I wanted to cheer the spider on. Eat all the fruit flies you can! Please!

It was quite an epic (if tiny) struggle, and sometimes the spider had to pause and retreat a bit.

But in the end he succeeded and hauled the fruit fly away.

Micro (macro?) drama in the kitchen.

Tuesday, September 26, 2023

A question of heat

A couple days ago, our home's forced-air heating system died.

This heating system was in place when we bought the house (there was also a pellet stove, which we de-installed and sold when we installed our wood cookstove). It was a convenient heating system when the temperature was cool-but-not-cold in the house, usually the transition times in spring and fall, and occasionally on those winter days where the temperature spikes.

When the heating system died, it died suddenly. You know Don. He can fix just about anything. He studied the system's owner's manual, did some research online, watched YouTube videos, and concluded it needed an HVAC expert. When he draws a conclusion like that, I'm not inclined to doubt him.

We were never overly crazy about the forced-air heating system anyway. It was NOISY, and it used a lot of electricity. Our electric bill would always spike in cooler months when we used it. So ... we decided not to go through the expense of getting it repaired immediately. There are other options.

Today, Don ordered a ventless propane wall heating unit similar to one we had in our old house, and we'll install that when it arrives in a few days. Fortunately, last year we put in a much larger propane tank, so we have plenty of propane.

But for the next few days, with the weather getting cooler, we're down to a single heating system: our wood cookstove. Time to get it ready for use.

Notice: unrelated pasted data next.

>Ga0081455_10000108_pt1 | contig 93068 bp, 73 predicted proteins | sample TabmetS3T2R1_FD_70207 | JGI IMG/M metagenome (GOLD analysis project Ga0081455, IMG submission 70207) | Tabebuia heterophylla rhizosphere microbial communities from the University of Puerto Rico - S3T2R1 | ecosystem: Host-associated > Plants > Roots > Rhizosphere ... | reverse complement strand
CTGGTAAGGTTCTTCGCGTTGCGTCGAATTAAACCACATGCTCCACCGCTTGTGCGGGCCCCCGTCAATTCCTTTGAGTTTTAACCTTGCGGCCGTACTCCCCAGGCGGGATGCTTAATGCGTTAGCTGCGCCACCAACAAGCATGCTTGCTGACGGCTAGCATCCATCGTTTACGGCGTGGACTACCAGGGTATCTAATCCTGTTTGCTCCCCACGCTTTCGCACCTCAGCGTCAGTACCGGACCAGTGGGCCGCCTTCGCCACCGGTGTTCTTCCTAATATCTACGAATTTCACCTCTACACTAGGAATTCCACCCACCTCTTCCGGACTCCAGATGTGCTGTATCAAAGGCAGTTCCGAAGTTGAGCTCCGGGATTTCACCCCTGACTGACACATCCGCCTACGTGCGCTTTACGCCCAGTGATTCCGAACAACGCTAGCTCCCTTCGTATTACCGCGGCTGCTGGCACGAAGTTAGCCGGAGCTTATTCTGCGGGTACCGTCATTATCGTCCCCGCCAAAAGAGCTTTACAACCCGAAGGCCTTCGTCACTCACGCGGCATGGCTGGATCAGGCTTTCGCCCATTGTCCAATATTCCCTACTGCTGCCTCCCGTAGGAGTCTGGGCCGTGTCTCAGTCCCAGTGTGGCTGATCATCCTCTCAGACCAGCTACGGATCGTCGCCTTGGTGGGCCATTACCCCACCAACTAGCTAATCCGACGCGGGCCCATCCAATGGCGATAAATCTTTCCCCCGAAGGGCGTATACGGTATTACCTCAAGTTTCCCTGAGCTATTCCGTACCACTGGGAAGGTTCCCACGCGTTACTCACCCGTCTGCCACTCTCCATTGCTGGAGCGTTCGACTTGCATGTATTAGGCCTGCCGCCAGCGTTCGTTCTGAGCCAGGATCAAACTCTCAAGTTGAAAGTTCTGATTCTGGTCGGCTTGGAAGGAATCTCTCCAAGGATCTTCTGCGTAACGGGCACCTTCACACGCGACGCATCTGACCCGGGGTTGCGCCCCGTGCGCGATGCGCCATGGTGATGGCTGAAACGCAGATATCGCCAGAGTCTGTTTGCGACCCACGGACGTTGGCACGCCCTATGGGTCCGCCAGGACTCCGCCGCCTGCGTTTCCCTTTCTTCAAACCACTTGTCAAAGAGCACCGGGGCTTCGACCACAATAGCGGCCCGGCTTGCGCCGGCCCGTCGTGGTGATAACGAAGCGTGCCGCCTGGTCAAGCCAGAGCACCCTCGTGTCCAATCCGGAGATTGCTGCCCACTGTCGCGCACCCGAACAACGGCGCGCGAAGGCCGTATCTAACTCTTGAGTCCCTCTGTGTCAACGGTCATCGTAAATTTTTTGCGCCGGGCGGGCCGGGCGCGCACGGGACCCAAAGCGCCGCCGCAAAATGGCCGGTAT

Don climbed up on the roof and used the chimney brushes to scrub the stove pipe.

This is the brush with its detachable rods. They're stored in the barn between uses.

Then I cleaned the stove itself. Tools of the trade include a metal (never plastic! or wood!) bucket, as well as a flashlight.

Other tools were an ash scraper and a handle for turning firebricks (which I'll demonstrate shortly). Both these tools were custom-made and came with the stove.

The first thing to do is remove this little plate from the front of the stove, held on with wing nuts.

This reveals a little hole into the lower portion of the stove below the oven box, where ash tends to accumulate.

I tried to get a flash photo of the ash accumulation, but it didn't turn out too well. Still, you get the idea.

Anyway, the ash scraper is designed to fit right inside this hole. It allows me to reach alllll the way to the back of the stove and scrape the ash toward the opening.

Must have gotten a good quart of ash from this area. It's exceptionally fine stuff.

After that portion was done, I turned my attention to the firebox. First I scraped off the ash from the top of the oven box.

Next, the firebox itself needed cleaning. Notice the gap in the center floor of the firebox? Keep that in mind a moment.

The floor of the firebox consists of two fire bricks that rotate for easier cleaning. To rotate them, notice the square knobs below the firebox, above the ash box.

That's where this other tool comes in. It fits over the square knobs.

Like this.

Rotating the firebrick above drops ash from the firebox into the ash box below. Notice the left-hand firebrick is turned on its side.

I use the ash scraper to pull all the ash through into the ash box below, leaving the firebox reasonably clean.

My hands were pretty dirty by this point, so I didn't want to soil my camera for every step of the process. Let's just say this ash box was quite full. I pulled both it and the bucket outside, and dumped all the ash into the bucket.

Then I scraped any overflow ash out of the box into the bucket as well.